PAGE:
A large component of practicing healthy emotional intelligence is the ability to look beyond the day-to-day scenery, stepping back to see what else may be at play. All too often we have so much going on in our day, that stopping to contextualize any of it (or re-contextualize it, as things evolve) is a luxury. Yet, that is where you tap into a rich vein that oozes potential.
A common theme for anyone working on his or her leadership skills is looking at what is wanted versus what is needed. Shrewdly, I had one person ask me "What is the difference? I believe I am doing what my company asks of me, so it is both wanted and needed!"; certainly, but is that based on perception or reality? Truthfully none of us can sit idly by and assume we've got it all handled all the time…not as parents, spouses, friends or as leaders…and that we should expect great results forever. Things change, sometimes subtly over time, sometimes in a great big thrust. There is an iterative process that takes place when we encounter something new; we engage a different part of our brains than when we complete routine activities. This causes us to use different neural pathways, allowing us to test, try, learn (repeat) and then apply our new knowledge until we feel we have mastered a task (assuming this is something we want to master). Then, unintentionally, the "learning" stops, and with it, the testing, curiosity, open-mindedness and iterative process that allowed us to re-contextualize and pay attention to the nuances that made up many subtle realities of what we have learned, turning them into "scenery".
The net effect of this can be felt when something around us changes; we hire new staff or receive a new boss who points out what they are seeing from the perspective of their "fresh eyes". Especially when it is different from our own perspective of our work; "I noticed when you get stern in meetings you lean forward and come off a bit condescending". Perhaps your employer is merging with another, causing upheaval in the way you are used to doing things, or you are getting feedback from others with a different tone and timber to it than in the past (hints of exasperation, less patient). Subtle, or direct, there are often indications to help you understand that how you did things before may not be the best approach going forward. This can cause a lot of confusion, even frustration as we are thrust into a new understanding - one that helps us to see that doing what we have always done may now provide less than optimal results. Another way this manifests itself is when we have limited tools at our disposal, so an approach that works really well in a particular circumstance, or with a particular team member, doesn't work effectively in all the things we are accountable for, leaving us at a loss as to what to do about it.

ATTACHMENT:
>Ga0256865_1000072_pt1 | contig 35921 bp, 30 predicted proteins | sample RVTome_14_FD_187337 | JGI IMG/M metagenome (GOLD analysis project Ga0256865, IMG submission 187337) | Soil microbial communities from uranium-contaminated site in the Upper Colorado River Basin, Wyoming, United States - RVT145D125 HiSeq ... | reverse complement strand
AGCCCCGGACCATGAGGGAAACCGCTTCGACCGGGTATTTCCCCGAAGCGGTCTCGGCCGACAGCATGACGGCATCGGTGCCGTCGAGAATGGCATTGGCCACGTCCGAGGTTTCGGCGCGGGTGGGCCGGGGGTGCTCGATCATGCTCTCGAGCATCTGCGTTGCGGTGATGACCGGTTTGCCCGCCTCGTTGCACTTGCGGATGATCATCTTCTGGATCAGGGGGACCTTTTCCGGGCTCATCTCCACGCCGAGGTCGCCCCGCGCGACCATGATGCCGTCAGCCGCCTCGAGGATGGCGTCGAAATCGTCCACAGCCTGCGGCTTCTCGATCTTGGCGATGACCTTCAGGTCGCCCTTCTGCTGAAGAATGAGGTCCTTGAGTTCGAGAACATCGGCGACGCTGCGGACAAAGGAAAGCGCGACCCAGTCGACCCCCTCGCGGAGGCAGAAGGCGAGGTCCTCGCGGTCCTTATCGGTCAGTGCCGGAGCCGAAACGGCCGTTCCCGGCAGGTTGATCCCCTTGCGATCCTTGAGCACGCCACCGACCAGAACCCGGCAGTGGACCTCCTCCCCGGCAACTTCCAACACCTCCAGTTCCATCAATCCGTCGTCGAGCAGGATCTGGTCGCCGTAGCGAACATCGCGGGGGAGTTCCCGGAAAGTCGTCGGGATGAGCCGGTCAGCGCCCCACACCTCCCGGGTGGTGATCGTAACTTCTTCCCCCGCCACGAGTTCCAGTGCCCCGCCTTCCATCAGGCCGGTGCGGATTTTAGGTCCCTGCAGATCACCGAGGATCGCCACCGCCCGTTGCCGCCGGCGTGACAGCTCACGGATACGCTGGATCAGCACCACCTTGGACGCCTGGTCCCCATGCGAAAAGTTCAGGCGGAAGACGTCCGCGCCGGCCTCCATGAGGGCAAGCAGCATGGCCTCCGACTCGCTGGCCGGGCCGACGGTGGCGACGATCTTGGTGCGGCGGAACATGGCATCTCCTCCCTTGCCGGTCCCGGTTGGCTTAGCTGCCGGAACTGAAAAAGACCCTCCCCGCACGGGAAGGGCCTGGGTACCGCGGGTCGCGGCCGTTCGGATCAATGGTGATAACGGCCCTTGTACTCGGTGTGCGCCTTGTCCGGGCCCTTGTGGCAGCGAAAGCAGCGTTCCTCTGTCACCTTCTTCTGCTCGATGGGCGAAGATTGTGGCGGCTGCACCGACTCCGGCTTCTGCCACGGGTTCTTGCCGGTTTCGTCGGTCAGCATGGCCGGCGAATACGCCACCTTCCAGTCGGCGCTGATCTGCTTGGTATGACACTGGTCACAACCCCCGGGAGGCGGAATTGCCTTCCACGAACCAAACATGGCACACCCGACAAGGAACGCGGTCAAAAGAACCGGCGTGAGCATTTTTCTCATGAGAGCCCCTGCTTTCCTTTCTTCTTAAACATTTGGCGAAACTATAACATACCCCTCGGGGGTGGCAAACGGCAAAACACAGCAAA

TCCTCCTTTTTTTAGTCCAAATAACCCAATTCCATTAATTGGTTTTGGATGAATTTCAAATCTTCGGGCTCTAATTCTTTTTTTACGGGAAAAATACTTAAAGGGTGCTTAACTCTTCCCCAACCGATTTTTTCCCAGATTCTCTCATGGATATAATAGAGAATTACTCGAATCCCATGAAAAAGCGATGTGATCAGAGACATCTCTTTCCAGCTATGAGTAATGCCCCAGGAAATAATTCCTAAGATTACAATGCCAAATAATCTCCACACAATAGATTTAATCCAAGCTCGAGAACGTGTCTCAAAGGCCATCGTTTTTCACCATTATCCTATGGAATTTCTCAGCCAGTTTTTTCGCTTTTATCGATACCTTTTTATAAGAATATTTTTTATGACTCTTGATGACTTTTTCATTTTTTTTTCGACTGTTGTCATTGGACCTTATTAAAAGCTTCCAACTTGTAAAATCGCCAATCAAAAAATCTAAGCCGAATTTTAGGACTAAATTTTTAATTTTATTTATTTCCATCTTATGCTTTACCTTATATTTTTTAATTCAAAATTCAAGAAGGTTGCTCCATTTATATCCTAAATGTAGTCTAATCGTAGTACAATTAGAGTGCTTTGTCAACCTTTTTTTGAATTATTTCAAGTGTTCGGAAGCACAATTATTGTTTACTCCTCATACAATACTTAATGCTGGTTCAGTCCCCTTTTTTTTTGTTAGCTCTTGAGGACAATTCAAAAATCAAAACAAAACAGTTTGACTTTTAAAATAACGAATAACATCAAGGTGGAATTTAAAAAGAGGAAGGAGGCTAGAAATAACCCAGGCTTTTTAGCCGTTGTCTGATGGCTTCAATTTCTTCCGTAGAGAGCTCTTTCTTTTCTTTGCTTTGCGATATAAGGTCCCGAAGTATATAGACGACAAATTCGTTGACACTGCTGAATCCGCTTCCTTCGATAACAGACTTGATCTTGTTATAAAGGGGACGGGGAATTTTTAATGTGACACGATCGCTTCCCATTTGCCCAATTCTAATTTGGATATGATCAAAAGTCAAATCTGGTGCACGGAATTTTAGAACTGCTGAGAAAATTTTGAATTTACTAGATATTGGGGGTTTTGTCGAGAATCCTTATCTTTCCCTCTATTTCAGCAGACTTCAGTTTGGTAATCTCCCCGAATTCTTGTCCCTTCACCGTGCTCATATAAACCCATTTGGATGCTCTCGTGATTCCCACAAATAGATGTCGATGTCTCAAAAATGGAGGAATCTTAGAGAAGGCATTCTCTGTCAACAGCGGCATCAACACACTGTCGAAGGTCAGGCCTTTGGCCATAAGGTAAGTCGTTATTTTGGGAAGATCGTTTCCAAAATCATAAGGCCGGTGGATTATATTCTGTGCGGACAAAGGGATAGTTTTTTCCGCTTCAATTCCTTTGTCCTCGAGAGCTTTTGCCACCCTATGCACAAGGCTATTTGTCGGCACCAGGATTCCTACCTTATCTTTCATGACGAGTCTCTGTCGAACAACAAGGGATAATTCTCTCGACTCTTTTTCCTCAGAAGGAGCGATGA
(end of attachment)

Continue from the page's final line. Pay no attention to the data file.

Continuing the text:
Take some time to examine your assumptions; there is value in looking at what you may want versus what is being called for (need). An example can be found in a leader who prides himself on his efficiency; meetings are short, to the point and efficient, a style that he feels is the best way to make good use of everyone's time. Yet, he has experienced turnover in his leadership team and exit interviews with departing staff indicate they find him cold and feel they are not getting all the information they need to be able to confidently excel in their roles. What did this leader want? What was needed? Sometimes, what we value the most in leadership (and in life) is not what is actually called for. A very collaborative leader who is always there to help when asked can often be a good thing. But only if it meets the expressed needs of the team; this style of leader may collaborate on ideas, but not give clear direction because he or she wants consensus from others first (rather than providing others with what was needed – a way forward). Our best intentions, what we value and what we find beneficial, are not always going to fit what our organizations need most, nor the needs of others. Ensuring we understand this allows us to remain alert to evolving circumstances, asking questions, "checking in" with others around us to ensure we have fully captured what is needed, versus what we may want to give.
Are you leading from a place of comfort, or a place of discernment? Do you actively seek to understand what is most needed versus moving swiftly into what you want to be known for, what is easiest to do or what is "safe"? It is a very subtle distinction, one that can be hard to catch because when we operate from a place of expertise, comfort or best intentions, it feels right. However, without discernment, without asking questions or seeking other perspectives and being openly curious you may miss the key elements, which can guide you to the right action, and never know it. Wisdom, then, is the act of staying open minded, allowing you to be able to test the difference between want and need.